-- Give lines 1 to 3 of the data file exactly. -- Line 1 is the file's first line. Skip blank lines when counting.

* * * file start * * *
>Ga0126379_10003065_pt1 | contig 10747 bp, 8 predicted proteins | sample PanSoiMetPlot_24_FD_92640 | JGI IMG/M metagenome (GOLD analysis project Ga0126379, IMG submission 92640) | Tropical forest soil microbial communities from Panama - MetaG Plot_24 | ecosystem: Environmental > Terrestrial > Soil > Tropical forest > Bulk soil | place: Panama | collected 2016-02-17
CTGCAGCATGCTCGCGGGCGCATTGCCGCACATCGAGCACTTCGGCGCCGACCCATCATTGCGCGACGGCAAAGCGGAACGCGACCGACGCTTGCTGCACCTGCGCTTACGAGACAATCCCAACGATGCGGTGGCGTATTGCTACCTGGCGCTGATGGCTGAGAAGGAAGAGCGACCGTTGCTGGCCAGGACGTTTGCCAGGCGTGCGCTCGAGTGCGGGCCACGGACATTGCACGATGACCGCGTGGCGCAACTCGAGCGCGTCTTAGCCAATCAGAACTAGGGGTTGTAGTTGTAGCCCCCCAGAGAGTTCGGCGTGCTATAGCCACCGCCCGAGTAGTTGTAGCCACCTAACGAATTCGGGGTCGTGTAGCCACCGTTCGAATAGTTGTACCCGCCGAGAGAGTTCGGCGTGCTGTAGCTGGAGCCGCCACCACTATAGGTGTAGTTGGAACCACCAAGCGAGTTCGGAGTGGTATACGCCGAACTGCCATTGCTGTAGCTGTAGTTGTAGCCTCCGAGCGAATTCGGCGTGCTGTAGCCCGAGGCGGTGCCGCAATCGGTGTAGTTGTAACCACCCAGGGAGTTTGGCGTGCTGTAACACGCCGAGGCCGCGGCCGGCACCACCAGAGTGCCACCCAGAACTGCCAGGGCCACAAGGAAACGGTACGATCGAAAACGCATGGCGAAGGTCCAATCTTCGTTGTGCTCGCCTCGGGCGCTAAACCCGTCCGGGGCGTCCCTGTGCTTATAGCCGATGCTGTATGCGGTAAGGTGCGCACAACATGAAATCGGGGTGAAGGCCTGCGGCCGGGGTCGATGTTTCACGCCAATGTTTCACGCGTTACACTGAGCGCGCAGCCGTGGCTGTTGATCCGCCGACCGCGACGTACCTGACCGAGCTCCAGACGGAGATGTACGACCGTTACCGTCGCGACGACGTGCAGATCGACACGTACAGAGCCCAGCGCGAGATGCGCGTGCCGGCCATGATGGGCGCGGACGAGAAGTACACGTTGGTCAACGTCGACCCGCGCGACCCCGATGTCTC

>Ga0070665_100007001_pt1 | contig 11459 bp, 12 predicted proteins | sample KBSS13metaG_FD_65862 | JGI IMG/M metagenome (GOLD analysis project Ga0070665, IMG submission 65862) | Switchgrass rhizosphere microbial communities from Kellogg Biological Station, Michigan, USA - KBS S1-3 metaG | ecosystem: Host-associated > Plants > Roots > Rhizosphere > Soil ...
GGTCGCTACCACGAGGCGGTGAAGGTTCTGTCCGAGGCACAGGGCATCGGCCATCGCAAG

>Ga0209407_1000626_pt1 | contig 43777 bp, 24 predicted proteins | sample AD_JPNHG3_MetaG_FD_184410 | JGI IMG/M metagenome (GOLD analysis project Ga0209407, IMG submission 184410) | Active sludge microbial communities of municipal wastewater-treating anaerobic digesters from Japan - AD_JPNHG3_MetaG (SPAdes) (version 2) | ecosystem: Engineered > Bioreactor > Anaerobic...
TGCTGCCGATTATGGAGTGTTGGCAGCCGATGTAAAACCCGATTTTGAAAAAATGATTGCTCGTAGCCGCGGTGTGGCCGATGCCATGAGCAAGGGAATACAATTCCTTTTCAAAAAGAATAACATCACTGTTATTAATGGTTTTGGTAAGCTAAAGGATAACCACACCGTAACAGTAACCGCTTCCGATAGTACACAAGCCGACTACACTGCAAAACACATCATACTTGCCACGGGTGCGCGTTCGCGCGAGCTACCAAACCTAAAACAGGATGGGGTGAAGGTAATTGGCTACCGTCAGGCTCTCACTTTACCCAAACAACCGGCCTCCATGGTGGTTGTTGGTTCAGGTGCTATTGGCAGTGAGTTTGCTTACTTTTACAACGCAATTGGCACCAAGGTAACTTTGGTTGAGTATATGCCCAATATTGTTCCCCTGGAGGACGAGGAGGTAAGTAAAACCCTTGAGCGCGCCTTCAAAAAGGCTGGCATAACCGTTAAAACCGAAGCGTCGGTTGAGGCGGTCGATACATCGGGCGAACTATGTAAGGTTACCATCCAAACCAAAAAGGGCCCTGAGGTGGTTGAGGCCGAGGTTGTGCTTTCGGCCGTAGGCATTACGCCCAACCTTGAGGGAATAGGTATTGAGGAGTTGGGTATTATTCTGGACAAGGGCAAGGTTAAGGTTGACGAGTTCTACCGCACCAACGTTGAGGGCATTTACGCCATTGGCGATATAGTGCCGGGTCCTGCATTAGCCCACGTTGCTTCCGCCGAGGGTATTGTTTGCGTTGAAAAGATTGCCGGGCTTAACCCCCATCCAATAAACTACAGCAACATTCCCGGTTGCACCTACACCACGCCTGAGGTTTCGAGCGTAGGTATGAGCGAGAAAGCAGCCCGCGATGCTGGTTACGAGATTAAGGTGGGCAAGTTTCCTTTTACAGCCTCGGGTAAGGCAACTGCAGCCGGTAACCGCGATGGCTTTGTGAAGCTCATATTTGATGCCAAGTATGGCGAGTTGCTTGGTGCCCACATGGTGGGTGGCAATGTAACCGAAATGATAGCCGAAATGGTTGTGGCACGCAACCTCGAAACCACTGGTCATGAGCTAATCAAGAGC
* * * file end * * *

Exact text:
>Ga0126379_10003065_pt1 | contig 10747 bp, 8 predicted proteins | sample PanSoiMetPlot_24_FD_92640 | JGI IMG/M metagenome (GOLD analysis project Ga0126379, IMG submission 92640) | Tropical forest soil microbial communities from Panama - MetaG Plot_24 | ecosystem: Environmental > Terrestrial > Soil > Tropical forest > Bulk soil | place: Panama | collected 2016-02-17
CTGCAGCATGCTCGCGGGCGCATTGCCGCACATCGAGCACTTCGGCGCCGACCCATCATTGCGCGACGGCAAAGCGGAACGCGACCGACGCTTGCTGCACCTGCGCTTACGAGACAATCCCAACGATGCGGTGGCGTATTGCTACCTGGCGCTGATGGCTGAGAAGGAAGAGCGACCGTTGCTGGCCAGGACGTTTGCCAGGCGTGCGCTCGAGTGCGGGCCACGGACATTGCACGATGACCGCGTGGCGCAACTCGAGCGCGTCTTAGCCAATCAGAACTAGGGGTTGTAGTTGTAGCCCCCCAGAGAGTTCGGCGTGCTATAGCCACCGCCCGAGTAGTTGTAGCCACCTAACGAATTCGGGGTCGTGTAGCCACCGTTCGAATAGTTGTACCCGCCGAGAGAGTTCGGCGTGCTGTAGCTGGAGCCGCCACCACTATAGGTGTAGTTGGAACCACCAAGCGAGTTCGGAGTGGTATACGCCGAACTGCCATTGCTGTAGCTGTAGTTGTAGCCTCCGAGCGAATTCGGCGTGCTGTAGCCCGAGGCGGTGCCGCAATCGGTGTAGTTGTAACCACCCAGGGAGTTTGGCGTGCTGTAACACGCCGAGGCCGCGGCCGGCACCACCAGAGTGCCACCCAGAACTGCCAGGGCCACAAGGAAACGGTACGATCGAAAACGCATGGCGAAGGTCCAATCTTCGTTGTGCTCGCCTCGGGCGCTAAACCCGTCCGGGGCGTCCCTGTGCTTATAGCCGATGCTGTATGCGGTAAGGTGCGCACAACATGAAATCGGGGTGAAGGCCTGCGGCCGGGGTCGATGTTTCACGCCAATGTTTCACGCGTTACACTGAGCGCGCAGCCGTGGCTGTTGATCCGCCGACCGCGACGTACCTGACCGAGCTCCAGACGGAGATGTACGACCGTTACCGTCGCGACGACGTGCAGATCGACACGTACAGAGCCCAGCGCGAGATGCGCGTGCCGGCCATGATGGGCGCGGACGAGAAGTACACGTTGGTCAACGTCGACCCGCGCGACCCCGATGTCTC

>Ga0070665_100007001_pt1 | contig 11459 bp, 12 predicted proteins | sample KBSS13metaG_FD_65862 | JGI IMG/M metagenome (GOLD analysis project Ga0070665, IMG submission 65862) | Switchgrass rhizosphere microbial communities from Kellogg Biological Station, Michigan, USA - KBS S1-3 metaG | ecosystem: Host-associated > Plants > Roots > Rhizosphere > Soil ...